I'm sure I should look worse than this - I feel worse than this. The lack of photos on the second half of the race speaks volumes. I had a cup or 2 of juice and picked up my beer at the finish then went along to village hall where our stuff was dumped. Legs cramped horribly getting shoes off. I happened to catch Craig turning the second last corner, about to be chased down by David HBT who shouted that he was a fan of my blog and it was all my fault!

There was a great deal of hilarity and camaraderie for the rest of the day. And free beers at the hall. I was very pleased all the Porties did well and although Nick had a tough time he seemed to recover quickly enough to sink 4 pints (as did I) before heading back up the road. If I do this one again I MUST remember to recce the last swamp and hill the week before (Andrew did this but got lost or rather didn't recce the proper route, mistaking the summit of Trahenna for a subsidiary summit) and do more hill training. I felt I should maybe have done a bit better. Until Mary reminded me that actually I didn't do nearly enough hills beforehand and frankly got off lightly and did a pretty good time all things considered. I suppose she is right. And as consolation I got 6 more beers for being second old dude. Big thanks to Peter Baxter and all the folk who help out marshalling and catering. It is a splendid day out although tough as blazes as well.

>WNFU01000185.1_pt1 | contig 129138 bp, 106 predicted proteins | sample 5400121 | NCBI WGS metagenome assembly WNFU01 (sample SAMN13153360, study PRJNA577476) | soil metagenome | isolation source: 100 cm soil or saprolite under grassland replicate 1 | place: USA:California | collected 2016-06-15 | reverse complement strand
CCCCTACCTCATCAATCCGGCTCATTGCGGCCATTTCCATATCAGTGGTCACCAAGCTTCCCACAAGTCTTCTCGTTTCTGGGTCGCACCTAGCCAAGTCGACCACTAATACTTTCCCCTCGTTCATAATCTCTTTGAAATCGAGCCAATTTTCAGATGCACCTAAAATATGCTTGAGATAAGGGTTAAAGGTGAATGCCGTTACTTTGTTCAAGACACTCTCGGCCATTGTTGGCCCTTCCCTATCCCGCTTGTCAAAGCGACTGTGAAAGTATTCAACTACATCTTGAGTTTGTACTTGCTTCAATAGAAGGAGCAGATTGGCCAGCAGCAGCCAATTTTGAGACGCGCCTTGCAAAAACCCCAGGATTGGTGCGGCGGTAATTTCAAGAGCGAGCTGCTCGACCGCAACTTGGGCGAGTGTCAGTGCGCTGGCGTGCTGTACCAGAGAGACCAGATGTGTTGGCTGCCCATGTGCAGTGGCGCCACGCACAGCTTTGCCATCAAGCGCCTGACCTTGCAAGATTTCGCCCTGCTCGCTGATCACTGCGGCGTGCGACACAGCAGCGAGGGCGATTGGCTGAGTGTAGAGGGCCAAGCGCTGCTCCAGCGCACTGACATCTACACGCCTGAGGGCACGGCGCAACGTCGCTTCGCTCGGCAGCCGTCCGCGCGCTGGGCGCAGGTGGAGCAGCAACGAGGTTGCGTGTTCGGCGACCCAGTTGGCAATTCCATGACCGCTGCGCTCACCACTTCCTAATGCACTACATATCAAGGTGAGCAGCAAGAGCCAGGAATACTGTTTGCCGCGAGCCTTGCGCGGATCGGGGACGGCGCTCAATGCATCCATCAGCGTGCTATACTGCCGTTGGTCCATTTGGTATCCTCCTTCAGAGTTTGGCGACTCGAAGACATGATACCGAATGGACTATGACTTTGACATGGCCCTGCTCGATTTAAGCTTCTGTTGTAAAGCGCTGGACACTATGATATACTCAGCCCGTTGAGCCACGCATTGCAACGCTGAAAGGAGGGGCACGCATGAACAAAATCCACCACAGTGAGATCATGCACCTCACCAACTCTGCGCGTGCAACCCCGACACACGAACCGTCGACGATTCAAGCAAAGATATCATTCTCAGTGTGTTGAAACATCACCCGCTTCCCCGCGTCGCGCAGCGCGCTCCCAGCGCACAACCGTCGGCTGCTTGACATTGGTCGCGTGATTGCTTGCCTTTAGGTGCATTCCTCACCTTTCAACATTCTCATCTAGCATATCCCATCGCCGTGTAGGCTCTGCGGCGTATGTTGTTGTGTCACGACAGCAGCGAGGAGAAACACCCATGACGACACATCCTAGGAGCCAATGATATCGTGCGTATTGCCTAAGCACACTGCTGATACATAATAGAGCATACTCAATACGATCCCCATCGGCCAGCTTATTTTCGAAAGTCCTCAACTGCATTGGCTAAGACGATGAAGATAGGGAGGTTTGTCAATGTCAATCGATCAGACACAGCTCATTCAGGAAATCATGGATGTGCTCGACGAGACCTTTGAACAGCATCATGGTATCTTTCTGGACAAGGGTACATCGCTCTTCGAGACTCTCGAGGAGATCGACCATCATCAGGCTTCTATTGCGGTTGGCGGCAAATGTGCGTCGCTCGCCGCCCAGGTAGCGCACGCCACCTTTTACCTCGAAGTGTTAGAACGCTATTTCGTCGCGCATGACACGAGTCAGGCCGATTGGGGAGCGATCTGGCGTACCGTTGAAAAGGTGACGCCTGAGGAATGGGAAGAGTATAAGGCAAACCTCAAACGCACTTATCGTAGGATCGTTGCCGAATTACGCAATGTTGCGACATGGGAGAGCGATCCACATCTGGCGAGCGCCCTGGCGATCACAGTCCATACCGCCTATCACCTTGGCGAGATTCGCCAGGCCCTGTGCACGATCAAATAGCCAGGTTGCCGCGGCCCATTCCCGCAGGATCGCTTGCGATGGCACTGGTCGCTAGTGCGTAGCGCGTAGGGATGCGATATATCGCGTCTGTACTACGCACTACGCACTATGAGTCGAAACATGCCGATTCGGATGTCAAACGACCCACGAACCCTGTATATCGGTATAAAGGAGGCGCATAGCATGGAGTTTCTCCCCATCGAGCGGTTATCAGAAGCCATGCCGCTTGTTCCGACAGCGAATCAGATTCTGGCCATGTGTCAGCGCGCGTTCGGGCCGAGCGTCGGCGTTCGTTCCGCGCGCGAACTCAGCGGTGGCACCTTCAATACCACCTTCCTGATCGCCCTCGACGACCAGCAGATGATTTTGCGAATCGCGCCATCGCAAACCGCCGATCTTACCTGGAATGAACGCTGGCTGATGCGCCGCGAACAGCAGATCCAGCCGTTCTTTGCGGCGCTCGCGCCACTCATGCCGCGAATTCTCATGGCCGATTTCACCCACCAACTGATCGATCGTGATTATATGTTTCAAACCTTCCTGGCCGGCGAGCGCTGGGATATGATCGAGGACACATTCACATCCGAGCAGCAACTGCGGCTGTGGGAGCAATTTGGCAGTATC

Here is what Craig had to say about it....
Only got one photo of the house at the start then the rest of the day I was concentrating on where the course was and where to put my feet. Great place to run, weather was perfect, friendly group of runners to be out on the hills with. Well organised, lots on offer for your money, food, beers great facility's at start to relax and at the finish refuel. Last climb of the day is like climbing into the sky, you think that you will never get there then there's a guy sitting with his camera to catch you looking your best. Never done a point 2 point race before; tough but fun, a great day out with the Porty crew and some great topics up for discussion from Andrew Stavert in the car on the way there and back. I had fun and legs were good enough for a short run today defo go back to try the course again. Porty club race again next year gets my vote with a bus so we can all enjoy the FREE BEERS.